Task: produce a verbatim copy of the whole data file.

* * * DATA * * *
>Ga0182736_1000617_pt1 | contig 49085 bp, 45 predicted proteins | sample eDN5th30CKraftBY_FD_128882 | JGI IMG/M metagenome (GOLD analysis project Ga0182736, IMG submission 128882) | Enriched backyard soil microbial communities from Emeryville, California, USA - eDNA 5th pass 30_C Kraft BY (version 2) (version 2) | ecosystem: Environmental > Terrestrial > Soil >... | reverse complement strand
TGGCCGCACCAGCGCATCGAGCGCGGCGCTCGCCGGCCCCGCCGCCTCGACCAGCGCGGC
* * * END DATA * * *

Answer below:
>Ga0182736_1000617_pt1 | contig 49085 bp, 45 predicted proteins | sample eDN5th30CKraftBY_FD_128882 | JGI IMG/M metagenome (GOLD analysis project Ga0182736, IMG submission 128882) | Enriched backyard soil microbial communities from Emeryville, California, USA - eDNA 5th pass 30_C Kraft BY (version 2) (version 2) | ecosystem: Environmental > Terrestrial > Soil >... | reverse complement strand
TGGCCGCACCAGCGCATCGAGCGCGGCGCTCGCCGGCCCCGCCGCCTCGACCAGCGCGGC